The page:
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Who are Marriage and Family Therapists?

Marriage and Family Therapists are one of the five core mental health professions, as recognized by the US Department of Health and Human Services Administration (the other four are psychiatrists, clinical psychologists, clinical social workers, and psychiatric nurse specialists). Marriage and Family Therapists are mental health providers who are licensed by their state to independently diagnose and treat mental health, relationship, and substance abuse problems in individuals, couples, and families.  Marriage and family therapists are unique among mental health professionals because they are specifically trained to understand symptoms and diagnoses within the context of interactions and relationship dynamics.  Marriage and Family Therapists have the following training and education:

  • Licensed mental health practitioners
  • Master's or doctoral degree
  • Clinical training includes minimum two years supervised clinical experience
  • Specifically trained to work from a system perspective, taking into account a person's unique environment and context

Four Facts About Marriage & Family Therapists

1) Marriage and Family Therapists (MFTs) are mental health professionals who are trained in psychotherapy and family systems. We are licensed to diagnose and treat mental and emotional disorders in individuals and within the context of couples and family relationships.

2) MFTs are the only group of mental health practitioners who have the training and qualifications to work both with couples/families and with individuals.  Some professionals in other mental health disciplines may have sought supervised clinical training in couple and family work. However, no other profession requires extensive training in couple or family treatment.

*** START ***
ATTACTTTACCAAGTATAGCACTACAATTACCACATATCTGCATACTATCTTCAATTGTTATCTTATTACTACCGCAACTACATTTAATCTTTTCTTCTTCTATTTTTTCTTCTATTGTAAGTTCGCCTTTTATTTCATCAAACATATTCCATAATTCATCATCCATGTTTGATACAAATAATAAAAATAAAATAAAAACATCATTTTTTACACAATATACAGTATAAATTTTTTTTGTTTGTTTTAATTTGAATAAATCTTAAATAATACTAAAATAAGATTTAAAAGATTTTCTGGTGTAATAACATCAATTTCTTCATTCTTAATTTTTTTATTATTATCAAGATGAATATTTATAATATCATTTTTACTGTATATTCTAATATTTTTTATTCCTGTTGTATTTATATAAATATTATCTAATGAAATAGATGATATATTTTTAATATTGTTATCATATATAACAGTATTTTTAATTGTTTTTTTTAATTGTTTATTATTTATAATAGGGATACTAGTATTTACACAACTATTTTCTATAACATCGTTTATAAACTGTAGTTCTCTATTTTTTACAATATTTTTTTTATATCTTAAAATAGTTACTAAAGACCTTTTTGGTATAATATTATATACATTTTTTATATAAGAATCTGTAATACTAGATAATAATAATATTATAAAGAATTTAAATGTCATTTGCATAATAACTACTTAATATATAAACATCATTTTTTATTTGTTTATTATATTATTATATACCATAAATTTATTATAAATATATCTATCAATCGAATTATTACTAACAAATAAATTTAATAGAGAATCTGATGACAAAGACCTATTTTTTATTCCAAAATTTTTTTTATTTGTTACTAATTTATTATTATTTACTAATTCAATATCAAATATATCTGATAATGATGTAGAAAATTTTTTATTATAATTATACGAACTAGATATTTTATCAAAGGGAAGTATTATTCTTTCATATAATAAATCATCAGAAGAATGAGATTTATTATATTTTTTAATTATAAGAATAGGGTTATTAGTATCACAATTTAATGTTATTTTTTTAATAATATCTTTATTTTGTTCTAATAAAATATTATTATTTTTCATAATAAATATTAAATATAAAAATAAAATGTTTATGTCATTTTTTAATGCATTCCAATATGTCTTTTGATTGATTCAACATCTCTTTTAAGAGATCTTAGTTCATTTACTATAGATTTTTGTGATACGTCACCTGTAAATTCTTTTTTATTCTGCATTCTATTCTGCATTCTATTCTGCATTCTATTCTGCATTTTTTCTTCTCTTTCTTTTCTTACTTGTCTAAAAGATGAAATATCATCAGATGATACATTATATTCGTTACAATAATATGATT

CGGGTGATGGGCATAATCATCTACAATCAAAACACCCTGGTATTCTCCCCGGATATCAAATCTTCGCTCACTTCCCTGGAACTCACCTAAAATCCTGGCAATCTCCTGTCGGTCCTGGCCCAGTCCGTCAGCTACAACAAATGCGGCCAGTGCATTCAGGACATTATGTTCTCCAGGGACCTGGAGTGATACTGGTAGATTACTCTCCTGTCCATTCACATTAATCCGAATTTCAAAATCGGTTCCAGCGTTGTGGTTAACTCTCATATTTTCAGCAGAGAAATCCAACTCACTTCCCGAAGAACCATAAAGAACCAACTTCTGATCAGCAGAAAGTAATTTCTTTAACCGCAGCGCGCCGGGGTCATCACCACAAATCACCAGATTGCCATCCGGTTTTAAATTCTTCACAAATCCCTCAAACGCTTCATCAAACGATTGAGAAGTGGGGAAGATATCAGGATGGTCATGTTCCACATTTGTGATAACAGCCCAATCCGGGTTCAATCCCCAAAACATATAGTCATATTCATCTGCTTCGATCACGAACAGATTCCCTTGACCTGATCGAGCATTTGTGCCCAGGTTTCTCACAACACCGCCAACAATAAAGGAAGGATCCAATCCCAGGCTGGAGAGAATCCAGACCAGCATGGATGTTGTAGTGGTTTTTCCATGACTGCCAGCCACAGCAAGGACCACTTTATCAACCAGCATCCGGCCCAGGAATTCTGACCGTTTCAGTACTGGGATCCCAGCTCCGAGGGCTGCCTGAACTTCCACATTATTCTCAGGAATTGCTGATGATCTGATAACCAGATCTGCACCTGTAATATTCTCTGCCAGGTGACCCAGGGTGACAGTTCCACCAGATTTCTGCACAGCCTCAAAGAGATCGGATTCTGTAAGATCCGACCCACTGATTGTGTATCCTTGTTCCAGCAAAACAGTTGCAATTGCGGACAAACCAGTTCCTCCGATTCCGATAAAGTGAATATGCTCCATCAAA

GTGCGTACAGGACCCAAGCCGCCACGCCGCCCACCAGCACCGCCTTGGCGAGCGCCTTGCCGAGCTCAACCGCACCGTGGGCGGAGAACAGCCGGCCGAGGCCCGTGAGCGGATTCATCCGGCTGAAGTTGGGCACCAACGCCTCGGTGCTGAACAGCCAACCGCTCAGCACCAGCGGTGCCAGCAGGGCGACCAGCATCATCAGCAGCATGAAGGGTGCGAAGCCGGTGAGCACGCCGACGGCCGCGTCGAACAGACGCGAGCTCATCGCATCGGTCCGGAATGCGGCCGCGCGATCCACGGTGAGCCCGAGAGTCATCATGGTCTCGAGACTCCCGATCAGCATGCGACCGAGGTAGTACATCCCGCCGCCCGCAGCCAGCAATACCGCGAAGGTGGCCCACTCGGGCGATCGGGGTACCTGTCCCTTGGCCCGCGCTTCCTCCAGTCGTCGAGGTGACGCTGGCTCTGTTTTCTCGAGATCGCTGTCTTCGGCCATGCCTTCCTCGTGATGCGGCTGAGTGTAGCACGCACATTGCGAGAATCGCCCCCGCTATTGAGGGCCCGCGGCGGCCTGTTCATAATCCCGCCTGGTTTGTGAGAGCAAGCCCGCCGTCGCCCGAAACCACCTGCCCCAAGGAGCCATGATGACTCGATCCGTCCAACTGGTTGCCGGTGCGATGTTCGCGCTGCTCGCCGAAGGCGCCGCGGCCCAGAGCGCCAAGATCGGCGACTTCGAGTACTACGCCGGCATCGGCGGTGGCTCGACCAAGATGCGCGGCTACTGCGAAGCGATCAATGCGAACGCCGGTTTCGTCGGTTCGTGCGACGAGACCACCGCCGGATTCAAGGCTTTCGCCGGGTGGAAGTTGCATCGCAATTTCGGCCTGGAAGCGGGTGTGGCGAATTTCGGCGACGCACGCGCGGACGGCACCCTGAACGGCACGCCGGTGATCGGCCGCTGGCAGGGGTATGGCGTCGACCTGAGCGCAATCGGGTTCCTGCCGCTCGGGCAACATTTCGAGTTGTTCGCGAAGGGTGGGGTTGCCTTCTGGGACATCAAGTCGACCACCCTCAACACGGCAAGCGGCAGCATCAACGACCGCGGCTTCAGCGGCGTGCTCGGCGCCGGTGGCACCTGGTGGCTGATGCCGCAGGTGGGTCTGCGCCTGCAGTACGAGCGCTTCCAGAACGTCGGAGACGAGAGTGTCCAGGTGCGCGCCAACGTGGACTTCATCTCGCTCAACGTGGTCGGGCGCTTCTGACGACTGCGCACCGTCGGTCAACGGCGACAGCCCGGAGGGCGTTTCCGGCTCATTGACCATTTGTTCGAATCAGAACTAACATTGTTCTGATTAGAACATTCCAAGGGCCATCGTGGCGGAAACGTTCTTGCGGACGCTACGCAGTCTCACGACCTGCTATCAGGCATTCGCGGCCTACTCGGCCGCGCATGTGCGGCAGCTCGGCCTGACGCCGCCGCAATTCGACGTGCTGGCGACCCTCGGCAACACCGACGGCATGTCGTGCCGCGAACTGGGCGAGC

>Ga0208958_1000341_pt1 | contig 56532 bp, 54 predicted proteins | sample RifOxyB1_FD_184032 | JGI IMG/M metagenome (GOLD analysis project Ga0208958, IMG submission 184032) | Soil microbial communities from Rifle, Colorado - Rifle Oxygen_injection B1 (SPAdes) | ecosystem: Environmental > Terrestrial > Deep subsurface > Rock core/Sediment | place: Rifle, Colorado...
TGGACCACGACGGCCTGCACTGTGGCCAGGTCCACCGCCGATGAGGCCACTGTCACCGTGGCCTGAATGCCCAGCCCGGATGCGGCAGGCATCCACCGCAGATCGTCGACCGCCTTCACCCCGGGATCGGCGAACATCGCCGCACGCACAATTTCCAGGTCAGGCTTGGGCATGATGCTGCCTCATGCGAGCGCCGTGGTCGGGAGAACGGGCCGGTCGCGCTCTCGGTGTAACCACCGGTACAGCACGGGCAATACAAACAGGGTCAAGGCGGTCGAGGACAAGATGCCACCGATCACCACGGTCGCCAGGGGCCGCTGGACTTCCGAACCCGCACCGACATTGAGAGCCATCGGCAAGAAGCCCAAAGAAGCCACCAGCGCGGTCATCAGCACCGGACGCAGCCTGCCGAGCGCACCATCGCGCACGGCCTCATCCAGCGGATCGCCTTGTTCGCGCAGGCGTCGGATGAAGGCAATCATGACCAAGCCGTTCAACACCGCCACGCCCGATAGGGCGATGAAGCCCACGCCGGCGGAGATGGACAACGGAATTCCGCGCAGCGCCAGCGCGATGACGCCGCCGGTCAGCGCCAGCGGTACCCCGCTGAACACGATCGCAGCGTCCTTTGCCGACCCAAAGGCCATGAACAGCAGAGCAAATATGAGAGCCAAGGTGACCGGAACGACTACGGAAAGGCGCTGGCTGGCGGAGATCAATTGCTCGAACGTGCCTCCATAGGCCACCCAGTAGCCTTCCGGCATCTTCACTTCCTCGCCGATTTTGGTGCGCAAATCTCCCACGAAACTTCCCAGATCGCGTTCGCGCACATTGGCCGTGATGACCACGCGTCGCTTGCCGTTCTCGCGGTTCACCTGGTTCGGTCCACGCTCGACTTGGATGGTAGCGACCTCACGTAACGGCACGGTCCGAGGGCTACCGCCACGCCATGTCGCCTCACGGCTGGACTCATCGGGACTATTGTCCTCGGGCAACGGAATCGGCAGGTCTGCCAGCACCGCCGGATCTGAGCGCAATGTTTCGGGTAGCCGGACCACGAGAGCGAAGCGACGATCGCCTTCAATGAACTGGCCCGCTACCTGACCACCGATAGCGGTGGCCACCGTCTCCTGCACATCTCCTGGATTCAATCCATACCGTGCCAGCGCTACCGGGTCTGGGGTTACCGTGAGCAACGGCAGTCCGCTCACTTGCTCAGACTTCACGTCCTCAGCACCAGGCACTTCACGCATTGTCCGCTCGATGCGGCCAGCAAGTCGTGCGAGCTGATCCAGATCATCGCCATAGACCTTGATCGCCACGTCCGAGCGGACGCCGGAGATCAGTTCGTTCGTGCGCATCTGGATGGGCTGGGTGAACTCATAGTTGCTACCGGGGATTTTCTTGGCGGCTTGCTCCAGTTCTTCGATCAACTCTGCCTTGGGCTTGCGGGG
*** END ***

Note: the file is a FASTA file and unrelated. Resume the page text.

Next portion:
3) Research demonstrates that treatment programs for various disorders (for example, bi-polar disorder, schizophrenia, substance abuse disorders, etc.) are more effective when partners and other family members are included. 

4) MFTs take a holistic perspective to health care; they are concerned with the overall, long-term well-being of individuals and their families. A family's pattern of behavior influences the individual and therefore may need to be a part of the treatment plan. In marriage and family therapy, the unit of treatment is not just the person, even if only a single person is seen in therapy.

Where can I learn about the policies that regulate marriage and family therapy in my state?

Maryland: Board of Professional Counselors and Therapists
District of Columbia: Board of Marriage and Family Therapy
Delaware: Board of Mental Health and Chemical Dependency Professionals
Virginia: Board of Counseling



Silver Spring, MD 20910

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